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Messages - ultravista

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61
General Homebrew Discussion / Re: Quad too Sweet - What to do?
« on: November 11, 2014, 03:59:23 PM »
ABV should be approximately 8.9% and near 74% attenuation using WLP540.

Denny - if this was in your pipeline, what would you do?

If I recall correctly, your Rochefort 8 was 1.016-1.018?

62
General Homebrew Discussion / Re: Quad too Sweet - What to do?
« on: November 11, 2014, 02:29:42 PM »
morticaixavier - it is Rochefort 8 recipe that was over target by 8 points (1.087 vs. 1.079) and only attenuated to 1.021 fermented w/WLP540. Despite time, heat, and coaxing, it did not budge past 1.021.

I just put it under gas yesterday. Maybe the C02 will add a little 'bite'.

Reading numerous Rochefort 8 threads (here and elsewhere) others were near 1.016-1.018 with similar batches.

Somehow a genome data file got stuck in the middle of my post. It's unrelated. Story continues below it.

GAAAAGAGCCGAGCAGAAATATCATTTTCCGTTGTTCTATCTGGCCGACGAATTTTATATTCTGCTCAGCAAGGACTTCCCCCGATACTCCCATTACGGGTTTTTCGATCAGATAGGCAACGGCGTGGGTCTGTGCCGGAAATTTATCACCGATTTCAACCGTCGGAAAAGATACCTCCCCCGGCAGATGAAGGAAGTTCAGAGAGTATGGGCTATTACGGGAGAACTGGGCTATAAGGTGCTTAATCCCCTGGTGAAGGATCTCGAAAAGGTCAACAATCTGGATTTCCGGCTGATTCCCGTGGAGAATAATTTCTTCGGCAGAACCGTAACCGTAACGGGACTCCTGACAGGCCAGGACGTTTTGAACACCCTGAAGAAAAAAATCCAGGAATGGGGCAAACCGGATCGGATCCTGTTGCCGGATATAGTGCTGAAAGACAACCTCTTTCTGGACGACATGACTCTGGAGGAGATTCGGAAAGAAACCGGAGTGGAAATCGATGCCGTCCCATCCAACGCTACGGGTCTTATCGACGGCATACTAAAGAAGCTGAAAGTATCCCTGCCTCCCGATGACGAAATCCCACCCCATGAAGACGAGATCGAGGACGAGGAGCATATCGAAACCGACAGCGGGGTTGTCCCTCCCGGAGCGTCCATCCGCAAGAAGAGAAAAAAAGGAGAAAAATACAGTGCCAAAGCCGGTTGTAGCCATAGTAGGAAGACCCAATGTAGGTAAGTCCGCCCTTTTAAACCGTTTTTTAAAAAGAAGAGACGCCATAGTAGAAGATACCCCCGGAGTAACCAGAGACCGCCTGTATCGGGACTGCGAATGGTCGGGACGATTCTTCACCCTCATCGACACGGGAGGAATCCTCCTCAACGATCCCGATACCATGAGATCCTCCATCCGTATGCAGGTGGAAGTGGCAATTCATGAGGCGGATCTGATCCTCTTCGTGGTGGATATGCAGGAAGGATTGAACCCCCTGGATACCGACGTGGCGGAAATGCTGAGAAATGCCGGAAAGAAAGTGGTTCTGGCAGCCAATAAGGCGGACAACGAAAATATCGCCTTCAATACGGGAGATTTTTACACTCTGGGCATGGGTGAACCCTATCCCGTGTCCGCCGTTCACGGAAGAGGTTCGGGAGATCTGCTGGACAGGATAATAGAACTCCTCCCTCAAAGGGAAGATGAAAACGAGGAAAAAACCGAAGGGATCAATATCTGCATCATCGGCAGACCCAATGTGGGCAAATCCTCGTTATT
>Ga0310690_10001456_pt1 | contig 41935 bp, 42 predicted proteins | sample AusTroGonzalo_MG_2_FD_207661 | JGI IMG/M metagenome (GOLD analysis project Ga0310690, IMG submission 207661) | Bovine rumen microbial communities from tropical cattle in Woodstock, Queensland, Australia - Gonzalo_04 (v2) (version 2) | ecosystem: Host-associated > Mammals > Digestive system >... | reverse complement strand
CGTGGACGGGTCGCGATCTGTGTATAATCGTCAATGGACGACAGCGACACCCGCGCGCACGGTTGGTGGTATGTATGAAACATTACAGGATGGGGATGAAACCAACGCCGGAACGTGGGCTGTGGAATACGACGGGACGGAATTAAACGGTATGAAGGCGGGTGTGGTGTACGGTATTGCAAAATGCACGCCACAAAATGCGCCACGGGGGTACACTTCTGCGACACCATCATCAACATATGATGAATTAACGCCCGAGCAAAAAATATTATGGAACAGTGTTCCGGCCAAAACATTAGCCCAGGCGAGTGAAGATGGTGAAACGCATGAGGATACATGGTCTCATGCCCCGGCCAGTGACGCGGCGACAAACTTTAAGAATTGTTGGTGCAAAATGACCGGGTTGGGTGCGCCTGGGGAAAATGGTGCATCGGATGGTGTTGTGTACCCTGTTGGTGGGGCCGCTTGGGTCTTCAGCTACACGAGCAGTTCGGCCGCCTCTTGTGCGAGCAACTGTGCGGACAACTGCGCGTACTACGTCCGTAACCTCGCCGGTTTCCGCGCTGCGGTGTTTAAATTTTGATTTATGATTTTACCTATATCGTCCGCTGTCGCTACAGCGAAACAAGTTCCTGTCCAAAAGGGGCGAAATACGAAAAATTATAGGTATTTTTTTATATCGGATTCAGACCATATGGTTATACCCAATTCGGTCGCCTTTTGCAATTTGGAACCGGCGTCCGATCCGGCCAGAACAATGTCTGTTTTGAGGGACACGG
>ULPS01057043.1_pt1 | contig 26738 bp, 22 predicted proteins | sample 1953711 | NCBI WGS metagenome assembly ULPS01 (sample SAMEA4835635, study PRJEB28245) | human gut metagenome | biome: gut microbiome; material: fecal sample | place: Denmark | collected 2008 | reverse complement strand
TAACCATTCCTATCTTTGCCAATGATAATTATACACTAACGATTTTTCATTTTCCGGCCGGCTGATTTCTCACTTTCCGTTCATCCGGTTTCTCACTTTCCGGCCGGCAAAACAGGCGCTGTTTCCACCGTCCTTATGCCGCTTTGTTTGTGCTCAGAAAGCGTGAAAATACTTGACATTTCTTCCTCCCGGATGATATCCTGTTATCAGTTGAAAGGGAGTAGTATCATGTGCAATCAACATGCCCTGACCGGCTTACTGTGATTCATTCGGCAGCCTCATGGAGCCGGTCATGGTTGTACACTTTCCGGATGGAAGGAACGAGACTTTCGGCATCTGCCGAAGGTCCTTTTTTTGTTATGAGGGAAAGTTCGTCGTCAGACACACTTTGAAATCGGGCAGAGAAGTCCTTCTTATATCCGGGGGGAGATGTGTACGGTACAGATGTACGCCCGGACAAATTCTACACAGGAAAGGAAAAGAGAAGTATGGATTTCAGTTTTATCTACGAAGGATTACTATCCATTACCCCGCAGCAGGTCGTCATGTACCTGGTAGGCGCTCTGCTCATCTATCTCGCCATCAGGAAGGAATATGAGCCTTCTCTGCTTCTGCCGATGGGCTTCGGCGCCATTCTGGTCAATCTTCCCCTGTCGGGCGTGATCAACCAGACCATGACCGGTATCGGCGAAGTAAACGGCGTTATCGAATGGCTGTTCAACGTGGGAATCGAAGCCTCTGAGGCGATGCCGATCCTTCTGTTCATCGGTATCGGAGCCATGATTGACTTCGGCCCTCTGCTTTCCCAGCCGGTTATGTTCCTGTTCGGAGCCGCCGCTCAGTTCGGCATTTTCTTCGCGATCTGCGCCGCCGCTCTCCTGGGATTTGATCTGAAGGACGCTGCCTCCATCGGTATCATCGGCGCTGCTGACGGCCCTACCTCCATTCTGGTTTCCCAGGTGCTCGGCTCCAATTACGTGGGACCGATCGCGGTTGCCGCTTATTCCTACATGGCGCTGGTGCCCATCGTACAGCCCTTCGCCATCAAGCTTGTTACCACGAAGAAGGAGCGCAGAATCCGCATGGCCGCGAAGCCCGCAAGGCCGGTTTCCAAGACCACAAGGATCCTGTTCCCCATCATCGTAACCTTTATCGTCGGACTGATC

Not sure what do to.

63
General Homebrew Discussion / Quad too Sweet - What to do?
« on: November 11, 2014, 02:18:05 PM »
My kegged quad is too sweet. Looking for advice on what to do.

Would an addition of bittering hops level-out the sweetness? I was thinking of drawing off some wort, boiling it w/hops, cooling, and dumping into the keg.

Any ideas/suggestions to take the edge off sweetness?

64
Ingredients / Re: Second Use for Dry Hops
« on: November 07, 2014, 07:57:47 AM »
Got it - a bad idea

65
Ingredients / Second Use for Dry Hops
« on: November 06, 2014, 04:50:55 PM »
Since we're not pulling any bittering from our dry hops, is there perhaps a second use for dry hops?

Would boiling extract bitterness after a week soak in beer @ 40f?

66
Yeast and Fermentation / Re: WLP007 for Pliny the Elder?
« on: November 06, 2014, 07:33:14 AM »
Most (if not all) of the recipes in Mitch Steele's Stone book reference 001 or 002.

67
Yeast and Fermentation / Re: WLP007 for Pliny the Elder?
« on: October 31, 2014, 07:10:48 PM »
sambates - interesting that you say Stone's house yeast is 001. Most Bastard clone variations use 007. I bought 007 to do a Double Bastard. Do you recommend 001 for the Bastard?

In Mitch's book, all of the Stone beers reference 001 or 002 but the CYBI boys say Arrogant Bastard is brewed with 007.